On May 19, ticket prices will increase to $2,000 so be sure to register before then to save $200! We can’t wait to see you in October.
Earlier today, Fast Company revealed its 2015 list of the 100 Most Creative People in Business. We’re proud to see some members of the PopTech community included on the list. If you aren’t familiar with their work, start by giving the talks below a listen. Congrats Matt, Dan, Catherine, & Marije!
Catherine Havasi, Luminoso
At PopTech 2014, she partnered with Erin McKean to lead an offstage session on the future of language-driven technology.
Image: Fast Company
Less than two weeks ago, a devastating earthquake changed the lives of thousands of people in Nepal forever. Our hearts go out to them. In times of global tragedy, it’s inspiring to see the overwhelming number of people and organizations that step up to help. Below we’ve included some of the relief efforts from the PopTech network that are taking place on the ground and virtually. Thanks to our friends at the Mulago Foundation for sharing updates with us.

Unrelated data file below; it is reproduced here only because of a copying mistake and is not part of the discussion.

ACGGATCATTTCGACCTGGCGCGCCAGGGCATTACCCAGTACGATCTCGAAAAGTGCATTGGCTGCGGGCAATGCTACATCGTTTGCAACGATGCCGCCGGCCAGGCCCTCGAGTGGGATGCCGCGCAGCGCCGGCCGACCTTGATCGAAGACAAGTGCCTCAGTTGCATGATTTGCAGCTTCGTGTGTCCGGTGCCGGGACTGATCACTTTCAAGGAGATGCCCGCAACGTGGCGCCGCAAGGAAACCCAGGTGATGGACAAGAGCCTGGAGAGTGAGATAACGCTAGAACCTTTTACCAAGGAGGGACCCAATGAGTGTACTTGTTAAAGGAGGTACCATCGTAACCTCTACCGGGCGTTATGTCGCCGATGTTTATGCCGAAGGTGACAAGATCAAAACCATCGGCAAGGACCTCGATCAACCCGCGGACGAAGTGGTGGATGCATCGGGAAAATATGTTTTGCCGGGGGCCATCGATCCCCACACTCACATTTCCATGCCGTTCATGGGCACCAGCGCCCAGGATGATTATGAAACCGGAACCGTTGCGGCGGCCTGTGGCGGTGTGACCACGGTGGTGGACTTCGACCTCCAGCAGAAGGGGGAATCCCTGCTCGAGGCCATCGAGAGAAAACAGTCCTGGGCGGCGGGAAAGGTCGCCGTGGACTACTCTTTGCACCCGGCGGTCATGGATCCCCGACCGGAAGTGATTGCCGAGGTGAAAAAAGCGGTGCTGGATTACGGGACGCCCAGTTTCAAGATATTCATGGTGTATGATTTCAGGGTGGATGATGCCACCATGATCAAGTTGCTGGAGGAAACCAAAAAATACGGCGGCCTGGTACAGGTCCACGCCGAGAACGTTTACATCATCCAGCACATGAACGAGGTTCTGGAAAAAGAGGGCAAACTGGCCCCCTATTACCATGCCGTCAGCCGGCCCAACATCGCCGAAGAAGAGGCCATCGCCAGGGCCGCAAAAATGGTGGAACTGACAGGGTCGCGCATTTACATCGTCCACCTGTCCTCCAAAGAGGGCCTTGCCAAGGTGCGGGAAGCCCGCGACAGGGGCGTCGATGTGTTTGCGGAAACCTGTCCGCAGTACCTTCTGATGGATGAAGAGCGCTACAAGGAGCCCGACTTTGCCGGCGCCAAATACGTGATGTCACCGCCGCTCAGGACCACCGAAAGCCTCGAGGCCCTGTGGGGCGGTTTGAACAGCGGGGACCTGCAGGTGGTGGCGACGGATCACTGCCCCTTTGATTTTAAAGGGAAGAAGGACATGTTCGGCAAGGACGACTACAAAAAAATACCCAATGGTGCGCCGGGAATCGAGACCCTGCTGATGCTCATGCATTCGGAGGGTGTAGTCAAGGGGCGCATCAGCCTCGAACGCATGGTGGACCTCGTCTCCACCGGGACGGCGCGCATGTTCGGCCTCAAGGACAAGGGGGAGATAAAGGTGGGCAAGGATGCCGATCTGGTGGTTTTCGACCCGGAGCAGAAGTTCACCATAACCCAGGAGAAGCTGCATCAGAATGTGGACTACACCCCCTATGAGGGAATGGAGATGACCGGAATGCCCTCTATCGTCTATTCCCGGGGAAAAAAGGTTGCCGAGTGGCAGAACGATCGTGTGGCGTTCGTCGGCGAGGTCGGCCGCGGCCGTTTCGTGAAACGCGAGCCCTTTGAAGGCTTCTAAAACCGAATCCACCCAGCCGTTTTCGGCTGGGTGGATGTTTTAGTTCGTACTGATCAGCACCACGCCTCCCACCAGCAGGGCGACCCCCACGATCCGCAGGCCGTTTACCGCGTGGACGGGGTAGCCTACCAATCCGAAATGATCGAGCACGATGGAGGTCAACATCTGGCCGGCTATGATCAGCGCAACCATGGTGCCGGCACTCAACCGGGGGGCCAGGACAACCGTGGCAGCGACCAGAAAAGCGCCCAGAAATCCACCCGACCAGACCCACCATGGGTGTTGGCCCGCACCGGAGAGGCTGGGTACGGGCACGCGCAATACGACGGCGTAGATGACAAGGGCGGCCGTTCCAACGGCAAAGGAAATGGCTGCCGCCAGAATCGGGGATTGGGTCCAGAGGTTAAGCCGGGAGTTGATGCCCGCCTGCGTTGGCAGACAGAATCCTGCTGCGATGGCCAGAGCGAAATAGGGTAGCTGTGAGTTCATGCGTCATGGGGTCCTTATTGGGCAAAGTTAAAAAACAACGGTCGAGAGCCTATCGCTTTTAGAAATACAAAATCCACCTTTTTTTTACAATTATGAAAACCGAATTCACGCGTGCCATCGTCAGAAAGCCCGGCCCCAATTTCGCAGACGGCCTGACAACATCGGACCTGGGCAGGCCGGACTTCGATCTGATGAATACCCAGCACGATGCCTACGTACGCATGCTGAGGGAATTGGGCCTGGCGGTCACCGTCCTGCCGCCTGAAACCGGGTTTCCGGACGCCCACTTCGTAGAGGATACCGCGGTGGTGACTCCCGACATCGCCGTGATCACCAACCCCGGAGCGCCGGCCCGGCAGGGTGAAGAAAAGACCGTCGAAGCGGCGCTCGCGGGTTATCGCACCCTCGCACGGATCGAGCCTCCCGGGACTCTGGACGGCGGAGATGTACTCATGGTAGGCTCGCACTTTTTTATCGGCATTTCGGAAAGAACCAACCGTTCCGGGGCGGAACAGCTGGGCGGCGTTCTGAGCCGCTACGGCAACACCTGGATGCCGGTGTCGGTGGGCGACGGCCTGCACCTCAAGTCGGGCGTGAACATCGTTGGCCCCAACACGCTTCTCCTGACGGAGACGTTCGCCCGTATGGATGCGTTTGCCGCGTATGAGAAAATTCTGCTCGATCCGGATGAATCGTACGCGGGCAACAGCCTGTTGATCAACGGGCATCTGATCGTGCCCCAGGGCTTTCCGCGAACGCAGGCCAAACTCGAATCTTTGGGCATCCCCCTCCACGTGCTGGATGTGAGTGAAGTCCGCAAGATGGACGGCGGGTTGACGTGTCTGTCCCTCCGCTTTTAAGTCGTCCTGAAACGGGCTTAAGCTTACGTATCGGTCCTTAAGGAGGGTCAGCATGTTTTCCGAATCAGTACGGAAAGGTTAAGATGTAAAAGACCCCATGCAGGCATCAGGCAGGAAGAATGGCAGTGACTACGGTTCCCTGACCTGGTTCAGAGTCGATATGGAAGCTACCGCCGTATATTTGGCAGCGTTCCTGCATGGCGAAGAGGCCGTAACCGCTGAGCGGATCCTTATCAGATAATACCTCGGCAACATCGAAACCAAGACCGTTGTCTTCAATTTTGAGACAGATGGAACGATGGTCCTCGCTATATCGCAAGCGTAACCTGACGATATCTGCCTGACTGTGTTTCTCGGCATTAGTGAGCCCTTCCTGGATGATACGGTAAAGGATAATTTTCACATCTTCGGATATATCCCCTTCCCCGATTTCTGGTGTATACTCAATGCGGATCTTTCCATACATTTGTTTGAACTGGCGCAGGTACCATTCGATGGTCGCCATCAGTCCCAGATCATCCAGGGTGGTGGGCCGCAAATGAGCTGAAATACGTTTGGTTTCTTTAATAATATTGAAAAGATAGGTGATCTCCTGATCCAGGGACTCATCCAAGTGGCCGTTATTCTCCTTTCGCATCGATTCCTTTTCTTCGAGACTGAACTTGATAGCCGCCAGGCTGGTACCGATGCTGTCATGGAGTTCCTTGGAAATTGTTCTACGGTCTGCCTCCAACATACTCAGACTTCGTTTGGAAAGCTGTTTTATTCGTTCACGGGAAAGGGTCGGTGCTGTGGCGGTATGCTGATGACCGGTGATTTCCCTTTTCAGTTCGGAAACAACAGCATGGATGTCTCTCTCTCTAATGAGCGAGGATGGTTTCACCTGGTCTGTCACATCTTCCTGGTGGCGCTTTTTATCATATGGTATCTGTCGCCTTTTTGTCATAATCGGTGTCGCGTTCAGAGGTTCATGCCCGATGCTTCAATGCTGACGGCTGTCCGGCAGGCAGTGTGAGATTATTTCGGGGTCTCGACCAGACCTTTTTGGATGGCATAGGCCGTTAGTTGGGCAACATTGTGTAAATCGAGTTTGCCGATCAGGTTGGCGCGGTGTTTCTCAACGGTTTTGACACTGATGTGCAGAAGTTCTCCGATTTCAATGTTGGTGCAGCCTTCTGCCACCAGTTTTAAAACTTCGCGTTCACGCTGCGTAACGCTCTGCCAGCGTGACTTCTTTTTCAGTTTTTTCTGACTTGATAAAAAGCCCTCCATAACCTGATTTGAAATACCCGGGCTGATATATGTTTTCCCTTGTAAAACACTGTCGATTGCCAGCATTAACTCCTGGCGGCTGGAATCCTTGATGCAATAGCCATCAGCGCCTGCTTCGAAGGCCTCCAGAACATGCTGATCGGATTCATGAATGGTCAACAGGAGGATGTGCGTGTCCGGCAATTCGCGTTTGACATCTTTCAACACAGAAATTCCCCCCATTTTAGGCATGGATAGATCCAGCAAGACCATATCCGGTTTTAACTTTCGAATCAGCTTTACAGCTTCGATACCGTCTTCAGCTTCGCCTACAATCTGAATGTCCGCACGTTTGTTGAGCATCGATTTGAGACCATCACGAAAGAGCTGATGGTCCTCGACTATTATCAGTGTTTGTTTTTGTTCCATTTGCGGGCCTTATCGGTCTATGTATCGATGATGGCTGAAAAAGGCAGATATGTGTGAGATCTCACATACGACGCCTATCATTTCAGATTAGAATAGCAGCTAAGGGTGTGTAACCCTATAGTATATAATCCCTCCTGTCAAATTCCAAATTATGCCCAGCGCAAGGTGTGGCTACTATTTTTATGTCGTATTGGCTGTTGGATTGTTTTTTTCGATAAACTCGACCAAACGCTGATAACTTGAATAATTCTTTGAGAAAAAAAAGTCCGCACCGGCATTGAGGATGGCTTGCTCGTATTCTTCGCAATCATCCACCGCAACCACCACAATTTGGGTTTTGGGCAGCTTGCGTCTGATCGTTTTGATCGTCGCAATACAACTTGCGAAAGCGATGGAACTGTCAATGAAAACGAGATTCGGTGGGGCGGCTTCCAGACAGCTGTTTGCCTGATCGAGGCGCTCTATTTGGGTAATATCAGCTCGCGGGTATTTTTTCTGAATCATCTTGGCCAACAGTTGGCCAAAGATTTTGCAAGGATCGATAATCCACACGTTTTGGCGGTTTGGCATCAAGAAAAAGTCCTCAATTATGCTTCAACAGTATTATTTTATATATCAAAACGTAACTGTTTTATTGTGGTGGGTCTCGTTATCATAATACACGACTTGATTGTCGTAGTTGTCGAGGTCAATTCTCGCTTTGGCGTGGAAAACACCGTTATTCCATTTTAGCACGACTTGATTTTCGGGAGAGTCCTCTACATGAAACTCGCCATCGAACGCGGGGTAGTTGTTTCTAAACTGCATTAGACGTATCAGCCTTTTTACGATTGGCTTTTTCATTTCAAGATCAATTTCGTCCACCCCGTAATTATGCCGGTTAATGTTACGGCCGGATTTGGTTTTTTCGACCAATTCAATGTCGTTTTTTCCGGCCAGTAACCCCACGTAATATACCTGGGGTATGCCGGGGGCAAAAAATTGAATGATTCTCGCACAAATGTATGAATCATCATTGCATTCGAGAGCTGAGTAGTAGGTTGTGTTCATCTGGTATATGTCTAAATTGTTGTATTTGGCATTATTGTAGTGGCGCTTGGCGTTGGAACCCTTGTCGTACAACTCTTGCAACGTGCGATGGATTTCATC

Mapping damage and relief efforts
Patrick Meier and other digital humanitarians are devoting their time to mapping the severity of damage in Nepal and where aid is needed most. To date, more than 1,200 people have used MicroMappers to sort through 35,000 images and 7,000 tweets to create digital crisis maps that provide insight to humanitarians working on the ground. Read more and also learn how the Humanitarian UAV Network has been activated.
Helping victims obtain accurate information and news
Internews, a non-profit that works to empower local media around the world, is on the ground in Nepal working to ensure that affected populations have access to timely news from trusted sources and in languages they understand. Learn more about the importance of information in a crisis and how you can donate to help their cause.
Restoring and securing clean water
Splash, a safe water company focused on bringing clean water to schools and children, had previously installed water filtration systems in 149 public schools in the Kathmandu Valley. After confirming that Nepal-based Splash staffers were safe, the team is currently working to leverage the filtration systems at these schools to provide clean water to surrounding communities. They are also helping Kathmandu schools repair their water, sanitation, and hygiene infrastructure so that kids can go back to school as soon as possible. Learn more and donate to this important work.